You want me to go where?

Glen Millard : Glen “The Duck” was born in Saskatchewan. He has driven trucks for 50 years, mostly long hauling. He’s now retired, that is until another adventure comes along.
Posted By Glen Millard : Glen “The Duck” was born in Saskatchewan. He has driven trucks for 50 years, mostly long hauling. He’s now retired, that is until another adventure comes along. On 2020-05-07 12:32:09

Around about 1972, I was working for W.B.Trailer in Saskatoon hauling cattle, road construction equipment, and anything else that needed hauling. Asphalt Services was one of the companies that W.B. worked for when a bid came in from the government to send a truck to Cluff lake in the winter to see if a truck could make it. Cluff Lake is 850 km northwest of Saskatoon, and they were building a mine for a new uranium strike found there. The strike was just across Athabasca Lake to the south of Uranium City.

The two trucking companies put their heads together, and they decided that they would use an older tractor with a long wheelbase and try to convince a newer, eager, gullible, driver to go. I fit the job to a T. I was in my middle 20’s and looking for adventure.

The truck was a conventional Western Star day cab from the late ’60s. It had a 220 Cummins with a 10-speed road ranger transmission and rubber block suspension. They took the 5th wheel off and built a deck on the frame to carry the freight of nails, cement bags and windows to build the first shop for the mine site.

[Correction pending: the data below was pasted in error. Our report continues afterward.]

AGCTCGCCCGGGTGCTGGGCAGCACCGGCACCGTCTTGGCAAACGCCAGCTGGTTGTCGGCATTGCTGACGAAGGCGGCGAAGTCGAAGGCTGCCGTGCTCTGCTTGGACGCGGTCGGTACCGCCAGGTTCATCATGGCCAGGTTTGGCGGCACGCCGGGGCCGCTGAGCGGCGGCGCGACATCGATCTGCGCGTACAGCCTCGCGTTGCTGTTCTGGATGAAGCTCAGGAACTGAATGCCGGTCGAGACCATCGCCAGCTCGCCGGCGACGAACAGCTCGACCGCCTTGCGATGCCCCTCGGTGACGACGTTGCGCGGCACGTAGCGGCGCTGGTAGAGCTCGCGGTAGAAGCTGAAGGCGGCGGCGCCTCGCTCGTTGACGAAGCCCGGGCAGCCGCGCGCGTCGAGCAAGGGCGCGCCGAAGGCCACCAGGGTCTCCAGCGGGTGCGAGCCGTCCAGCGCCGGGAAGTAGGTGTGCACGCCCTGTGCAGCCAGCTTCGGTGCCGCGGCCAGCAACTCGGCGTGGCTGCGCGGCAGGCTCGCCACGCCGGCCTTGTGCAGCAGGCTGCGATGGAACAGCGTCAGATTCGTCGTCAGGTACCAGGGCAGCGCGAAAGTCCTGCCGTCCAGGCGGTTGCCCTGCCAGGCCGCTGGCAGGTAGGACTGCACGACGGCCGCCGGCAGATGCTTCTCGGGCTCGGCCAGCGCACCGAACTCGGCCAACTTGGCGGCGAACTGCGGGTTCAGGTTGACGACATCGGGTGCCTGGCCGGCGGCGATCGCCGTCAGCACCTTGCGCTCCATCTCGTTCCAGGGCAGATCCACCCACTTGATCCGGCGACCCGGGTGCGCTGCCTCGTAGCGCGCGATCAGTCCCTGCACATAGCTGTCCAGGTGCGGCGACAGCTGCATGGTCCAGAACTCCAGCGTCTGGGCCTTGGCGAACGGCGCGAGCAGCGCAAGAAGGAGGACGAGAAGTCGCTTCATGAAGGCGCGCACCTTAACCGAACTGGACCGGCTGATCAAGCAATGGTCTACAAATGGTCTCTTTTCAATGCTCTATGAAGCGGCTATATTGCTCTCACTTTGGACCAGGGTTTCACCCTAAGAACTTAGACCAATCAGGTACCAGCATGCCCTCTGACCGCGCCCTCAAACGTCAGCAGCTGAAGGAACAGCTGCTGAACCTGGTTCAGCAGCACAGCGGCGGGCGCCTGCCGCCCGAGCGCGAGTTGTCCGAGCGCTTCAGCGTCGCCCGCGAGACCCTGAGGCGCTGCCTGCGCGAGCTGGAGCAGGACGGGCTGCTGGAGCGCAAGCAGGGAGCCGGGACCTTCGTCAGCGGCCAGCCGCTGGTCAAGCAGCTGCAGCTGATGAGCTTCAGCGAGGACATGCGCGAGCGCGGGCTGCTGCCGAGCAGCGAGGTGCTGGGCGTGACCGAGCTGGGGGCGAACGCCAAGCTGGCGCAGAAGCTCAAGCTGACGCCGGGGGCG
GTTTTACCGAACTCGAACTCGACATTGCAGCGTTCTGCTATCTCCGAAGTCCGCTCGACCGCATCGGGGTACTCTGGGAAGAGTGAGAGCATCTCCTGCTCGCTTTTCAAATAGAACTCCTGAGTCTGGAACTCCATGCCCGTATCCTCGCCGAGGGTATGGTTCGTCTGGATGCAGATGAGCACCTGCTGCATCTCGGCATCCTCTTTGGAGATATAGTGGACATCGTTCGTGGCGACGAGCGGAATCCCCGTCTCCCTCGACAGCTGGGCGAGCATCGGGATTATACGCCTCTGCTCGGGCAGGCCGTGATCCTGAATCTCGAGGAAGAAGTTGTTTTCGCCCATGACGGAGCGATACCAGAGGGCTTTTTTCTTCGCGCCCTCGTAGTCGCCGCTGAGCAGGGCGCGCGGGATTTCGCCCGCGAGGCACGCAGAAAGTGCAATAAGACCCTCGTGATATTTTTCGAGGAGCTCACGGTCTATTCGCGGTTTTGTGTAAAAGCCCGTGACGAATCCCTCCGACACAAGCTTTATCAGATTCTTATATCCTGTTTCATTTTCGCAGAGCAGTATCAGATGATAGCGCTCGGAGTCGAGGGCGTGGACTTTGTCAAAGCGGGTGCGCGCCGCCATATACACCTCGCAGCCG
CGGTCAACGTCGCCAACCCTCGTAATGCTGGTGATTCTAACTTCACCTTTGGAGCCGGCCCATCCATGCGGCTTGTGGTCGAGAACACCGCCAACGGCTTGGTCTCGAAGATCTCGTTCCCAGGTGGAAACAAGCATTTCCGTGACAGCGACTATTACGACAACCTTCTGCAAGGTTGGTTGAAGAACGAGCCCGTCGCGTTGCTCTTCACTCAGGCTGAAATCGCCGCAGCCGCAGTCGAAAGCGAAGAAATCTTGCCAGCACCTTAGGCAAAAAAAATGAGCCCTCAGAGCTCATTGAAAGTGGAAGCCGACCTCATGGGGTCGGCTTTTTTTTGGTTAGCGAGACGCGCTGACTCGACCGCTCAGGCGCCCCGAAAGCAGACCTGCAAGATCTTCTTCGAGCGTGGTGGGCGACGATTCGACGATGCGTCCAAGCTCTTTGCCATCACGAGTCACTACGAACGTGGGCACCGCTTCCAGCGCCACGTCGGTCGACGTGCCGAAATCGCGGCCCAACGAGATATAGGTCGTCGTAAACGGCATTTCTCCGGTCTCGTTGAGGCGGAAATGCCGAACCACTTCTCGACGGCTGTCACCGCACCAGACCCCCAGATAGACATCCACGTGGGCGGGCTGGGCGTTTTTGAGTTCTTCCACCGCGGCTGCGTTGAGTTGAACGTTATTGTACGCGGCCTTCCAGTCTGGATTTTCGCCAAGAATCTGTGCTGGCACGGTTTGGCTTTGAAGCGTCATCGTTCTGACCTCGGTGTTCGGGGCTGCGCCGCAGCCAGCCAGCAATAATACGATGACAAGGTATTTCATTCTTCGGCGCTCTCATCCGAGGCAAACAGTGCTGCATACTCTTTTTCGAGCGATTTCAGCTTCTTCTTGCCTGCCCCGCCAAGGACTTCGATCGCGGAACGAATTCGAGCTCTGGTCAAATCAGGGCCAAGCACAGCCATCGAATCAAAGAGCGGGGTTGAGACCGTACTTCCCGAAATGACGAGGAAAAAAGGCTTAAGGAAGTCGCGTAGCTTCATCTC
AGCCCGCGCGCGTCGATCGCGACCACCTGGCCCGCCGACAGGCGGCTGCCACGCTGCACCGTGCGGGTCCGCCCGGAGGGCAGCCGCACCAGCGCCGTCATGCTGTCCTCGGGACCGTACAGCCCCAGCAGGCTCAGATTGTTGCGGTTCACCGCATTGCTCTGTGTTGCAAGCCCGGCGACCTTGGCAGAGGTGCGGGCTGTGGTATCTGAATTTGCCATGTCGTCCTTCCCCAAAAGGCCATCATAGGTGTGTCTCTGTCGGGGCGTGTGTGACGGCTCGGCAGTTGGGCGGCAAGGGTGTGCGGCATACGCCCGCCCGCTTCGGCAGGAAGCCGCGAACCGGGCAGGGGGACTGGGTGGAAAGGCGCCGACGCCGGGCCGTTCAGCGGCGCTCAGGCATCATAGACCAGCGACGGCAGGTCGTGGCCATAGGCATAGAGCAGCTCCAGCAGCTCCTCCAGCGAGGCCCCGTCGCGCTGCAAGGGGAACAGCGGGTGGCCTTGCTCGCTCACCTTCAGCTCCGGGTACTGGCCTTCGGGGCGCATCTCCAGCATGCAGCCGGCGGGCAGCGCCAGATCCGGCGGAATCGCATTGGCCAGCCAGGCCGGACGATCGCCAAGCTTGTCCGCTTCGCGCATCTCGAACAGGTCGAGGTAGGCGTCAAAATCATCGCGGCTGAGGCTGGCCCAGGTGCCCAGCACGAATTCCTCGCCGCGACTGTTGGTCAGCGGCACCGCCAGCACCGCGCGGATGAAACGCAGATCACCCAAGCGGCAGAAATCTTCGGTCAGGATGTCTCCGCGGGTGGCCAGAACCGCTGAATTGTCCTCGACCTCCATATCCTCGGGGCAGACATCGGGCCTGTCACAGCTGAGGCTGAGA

There was no road into the site, so they had a Caterpillar bulldoze a trail through the bush by following survey ribbons from Meadow Lake straight north for 300 miles.

Before I left, we put on the extra fuel tanks, and I added an axe, shovel, spare fan belt, extra clothes, tools and $150 worth of groceries. I was also given four bottles of whiskey for the surveyors that were camped there. We changed the engine fan to a two-blade and then installed a belly tarp that ran from the power divider to the front and then up over the radiator to keep the heat in. It was late February, and in northern Saskatchewan, it can drop to -50 degrees Fahrenheit.

Of course, there were no cell phones so the deal was for me to stop at 2 pm every day, get out and wave both hands at the twin-engine airplane that would fly over. That way, they would know I was okay, and it made me feel better knowing there would be some contact.